JCPA Is Headed For Another Scheduled Markup This Week

The Journalist Competition & Preservation Act, yanked from consideration on Thursday after a last-minute amendment by Sen. Ted Cruz (R-Texas), will be marked up this Thursday. 

The bipartisan bill (H.R. 1735 and S. 673) would allow local news publishers to collectively negotiate with Big Tech, or “covered,”  platforms such as Google and Facebook for fair use of their content.  It establishes a limited safe harbor from federal and state antitrust laws, allowing eligible digital journalism providers to participate in joint negotiations and arbitration.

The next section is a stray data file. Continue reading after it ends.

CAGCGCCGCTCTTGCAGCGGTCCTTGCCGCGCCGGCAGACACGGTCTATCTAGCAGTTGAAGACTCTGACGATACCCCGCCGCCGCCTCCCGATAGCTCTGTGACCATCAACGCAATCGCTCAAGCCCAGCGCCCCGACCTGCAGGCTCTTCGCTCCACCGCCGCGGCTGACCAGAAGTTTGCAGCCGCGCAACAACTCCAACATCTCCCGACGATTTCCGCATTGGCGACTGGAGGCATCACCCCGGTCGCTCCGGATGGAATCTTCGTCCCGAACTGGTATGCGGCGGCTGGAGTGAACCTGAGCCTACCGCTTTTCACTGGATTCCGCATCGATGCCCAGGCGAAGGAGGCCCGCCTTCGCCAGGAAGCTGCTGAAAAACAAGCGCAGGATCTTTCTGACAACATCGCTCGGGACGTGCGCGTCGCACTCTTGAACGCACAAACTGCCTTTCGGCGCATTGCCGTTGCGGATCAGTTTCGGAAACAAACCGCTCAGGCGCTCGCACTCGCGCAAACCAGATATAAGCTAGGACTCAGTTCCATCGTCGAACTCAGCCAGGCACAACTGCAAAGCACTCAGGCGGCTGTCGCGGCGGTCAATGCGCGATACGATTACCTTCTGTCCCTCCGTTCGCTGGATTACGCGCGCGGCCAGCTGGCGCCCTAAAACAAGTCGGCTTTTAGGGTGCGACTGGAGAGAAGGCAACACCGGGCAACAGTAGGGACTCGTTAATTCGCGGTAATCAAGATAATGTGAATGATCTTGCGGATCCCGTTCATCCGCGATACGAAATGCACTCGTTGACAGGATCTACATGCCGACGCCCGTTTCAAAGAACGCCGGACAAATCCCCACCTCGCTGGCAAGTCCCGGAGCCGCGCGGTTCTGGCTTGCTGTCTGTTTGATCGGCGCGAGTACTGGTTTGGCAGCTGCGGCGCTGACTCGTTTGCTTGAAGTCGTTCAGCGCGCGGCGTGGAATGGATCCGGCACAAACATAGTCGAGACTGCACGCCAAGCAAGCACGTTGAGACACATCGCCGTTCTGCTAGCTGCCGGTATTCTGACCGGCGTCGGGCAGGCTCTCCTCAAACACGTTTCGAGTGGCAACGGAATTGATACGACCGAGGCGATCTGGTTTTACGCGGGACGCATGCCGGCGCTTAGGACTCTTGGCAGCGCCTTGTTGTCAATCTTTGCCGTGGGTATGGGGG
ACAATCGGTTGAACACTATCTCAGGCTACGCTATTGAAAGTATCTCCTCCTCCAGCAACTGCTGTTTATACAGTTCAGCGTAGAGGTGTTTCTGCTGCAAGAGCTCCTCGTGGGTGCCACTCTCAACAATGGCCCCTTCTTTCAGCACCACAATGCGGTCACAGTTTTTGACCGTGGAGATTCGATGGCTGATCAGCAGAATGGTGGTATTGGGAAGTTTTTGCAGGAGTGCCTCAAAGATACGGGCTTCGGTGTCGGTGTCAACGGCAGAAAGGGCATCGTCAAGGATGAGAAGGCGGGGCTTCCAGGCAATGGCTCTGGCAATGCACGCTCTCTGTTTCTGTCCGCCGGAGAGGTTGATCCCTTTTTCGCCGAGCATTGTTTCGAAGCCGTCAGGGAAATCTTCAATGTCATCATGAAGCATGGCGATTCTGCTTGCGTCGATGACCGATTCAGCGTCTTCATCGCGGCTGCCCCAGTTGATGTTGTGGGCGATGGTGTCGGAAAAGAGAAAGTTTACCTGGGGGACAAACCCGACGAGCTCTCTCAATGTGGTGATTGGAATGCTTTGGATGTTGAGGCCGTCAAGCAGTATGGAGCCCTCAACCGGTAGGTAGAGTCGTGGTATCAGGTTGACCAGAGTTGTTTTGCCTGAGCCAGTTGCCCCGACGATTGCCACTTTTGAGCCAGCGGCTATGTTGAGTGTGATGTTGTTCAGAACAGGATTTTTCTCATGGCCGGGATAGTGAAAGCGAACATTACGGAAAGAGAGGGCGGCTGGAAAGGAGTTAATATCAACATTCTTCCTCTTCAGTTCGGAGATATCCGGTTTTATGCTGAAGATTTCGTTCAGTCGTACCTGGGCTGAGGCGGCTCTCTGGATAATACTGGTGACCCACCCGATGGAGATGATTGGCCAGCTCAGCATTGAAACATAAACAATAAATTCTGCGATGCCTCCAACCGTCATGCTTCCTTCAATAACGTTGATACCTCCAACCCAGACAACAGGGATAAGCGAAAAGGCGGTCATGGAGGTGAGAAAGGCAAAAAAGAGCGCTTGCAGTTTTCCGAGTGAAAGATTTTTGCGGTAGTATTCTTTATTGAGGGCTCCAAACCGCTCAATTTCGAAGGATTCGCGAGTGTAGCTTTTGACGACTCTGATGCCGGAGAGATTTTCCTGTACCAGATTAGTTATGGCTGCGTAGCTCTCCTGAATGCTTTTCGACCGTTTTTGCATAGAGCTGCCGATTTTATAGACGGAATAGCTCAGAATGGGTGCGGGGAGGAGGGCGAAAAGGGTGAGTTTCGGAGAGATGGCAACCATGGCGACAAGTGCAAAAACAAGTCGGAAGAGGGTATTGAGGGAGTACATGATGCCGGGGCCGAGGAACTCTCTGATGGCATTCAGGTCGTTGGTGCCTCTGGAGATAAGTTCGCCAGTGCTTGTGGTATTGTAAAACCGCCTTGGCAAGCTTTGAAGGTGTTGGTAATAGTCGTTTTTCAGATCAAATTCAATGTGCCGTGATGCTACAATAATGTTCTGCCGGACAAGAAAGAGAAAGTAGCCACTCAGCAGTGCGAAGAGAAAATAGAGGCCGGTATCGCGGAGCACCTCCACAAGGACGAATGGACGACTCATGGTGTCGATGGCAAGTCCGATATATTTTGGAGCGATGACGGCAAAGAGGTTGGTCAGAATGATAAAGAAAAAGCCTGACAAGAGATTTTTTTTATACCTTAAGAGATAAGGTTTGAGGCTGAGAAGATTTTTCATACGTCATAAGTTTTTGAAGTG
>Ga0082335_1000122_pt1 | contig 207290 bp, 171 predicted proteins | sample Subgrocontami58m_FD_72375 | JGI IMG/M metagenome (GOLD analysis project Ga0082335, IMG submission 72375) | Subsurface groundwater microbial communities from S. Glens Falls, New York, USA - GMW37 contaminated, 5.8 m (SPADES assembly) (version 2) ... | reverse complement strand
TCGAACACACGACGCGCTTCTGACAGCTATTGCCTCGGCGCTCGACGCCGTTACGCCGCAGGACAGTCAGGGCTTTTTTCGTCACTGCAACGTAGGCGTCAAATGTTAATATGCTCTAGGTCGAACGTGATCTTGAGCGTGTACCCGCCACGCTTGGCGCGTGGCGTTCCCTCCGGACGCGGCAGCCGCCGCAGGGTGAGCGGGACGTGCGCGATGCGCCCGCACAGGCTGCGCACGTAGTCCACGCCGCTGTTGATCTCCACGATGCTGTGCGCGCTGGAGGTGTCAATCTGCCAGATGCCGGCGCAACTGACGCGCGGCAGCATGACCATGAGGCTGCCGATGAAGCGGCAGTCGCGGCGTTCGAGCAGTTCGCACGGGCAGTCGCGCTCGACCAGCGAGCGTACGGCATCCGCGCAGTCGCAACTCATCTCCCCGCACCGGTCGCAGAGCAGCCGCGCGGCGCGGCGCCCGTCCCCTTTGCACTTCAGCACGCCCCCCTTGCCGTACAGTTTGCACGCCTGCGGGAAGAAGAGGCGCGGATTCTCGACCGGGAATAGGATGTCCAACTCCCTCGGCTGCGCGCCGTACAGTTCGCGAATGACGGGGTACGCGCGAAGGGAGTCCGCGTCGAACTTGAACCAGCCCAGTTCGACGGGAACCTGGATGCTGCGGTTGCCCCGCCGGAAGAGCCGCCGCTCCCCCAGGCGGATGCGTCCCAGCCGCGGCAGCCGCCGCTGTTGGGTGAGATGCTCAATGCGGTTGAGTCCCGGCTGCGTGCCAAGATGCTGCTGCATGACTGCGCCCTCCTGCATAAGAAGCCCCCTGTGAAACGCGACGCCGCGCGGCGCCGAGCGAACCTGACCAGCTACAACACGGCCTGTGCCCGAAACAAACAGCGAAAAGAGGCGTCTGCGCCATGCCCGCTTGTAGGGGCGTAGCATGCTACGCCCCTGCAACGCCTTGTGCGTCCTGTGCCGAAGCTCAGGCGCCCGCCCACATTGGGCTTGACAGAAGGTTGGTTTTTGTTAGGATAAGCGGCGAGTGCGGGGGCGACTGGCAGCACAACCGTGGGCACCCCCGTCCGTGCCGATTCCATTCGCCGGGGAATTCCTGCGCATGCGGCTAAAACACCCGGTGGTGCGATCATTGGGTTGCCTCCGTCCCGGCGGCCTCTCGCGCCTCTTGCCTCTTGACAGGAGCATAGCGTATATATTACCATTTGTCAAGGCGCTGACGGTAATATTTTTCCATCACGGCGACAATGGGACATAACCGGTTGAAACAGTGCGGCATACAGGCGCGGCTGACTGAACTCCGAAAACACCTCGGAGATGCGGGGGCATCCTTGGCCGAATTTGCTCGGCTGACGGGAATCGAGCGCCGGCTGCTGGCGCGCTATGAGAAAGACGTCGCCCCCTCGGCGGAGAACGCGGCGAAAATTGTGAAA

The version being considered on Thursday presumably will deal with Cruz’s main concern—that tech companies and newspapers could discuss content moderation issues and censor conservative voices.  



Last week, a group of 21 media companies and public interest and consumer advocacy groups charged that the JCPA would permit a digital journalism provider to sue a covered platform for “limiting the reach of content the platform owner finds offensive or contrary to its terms of service or community standards.”

This is “a direct assault on a bedrock principle of content moderation on the internet, and will increase the amount of networked disinformation, hate speech, and harassment found there,” and would violate the First Amendment,” the group stated in a letter. 

As written, the bill prohibits discrimination based on the views expressed by a digital journalism provider, whether newspaper or platform. 


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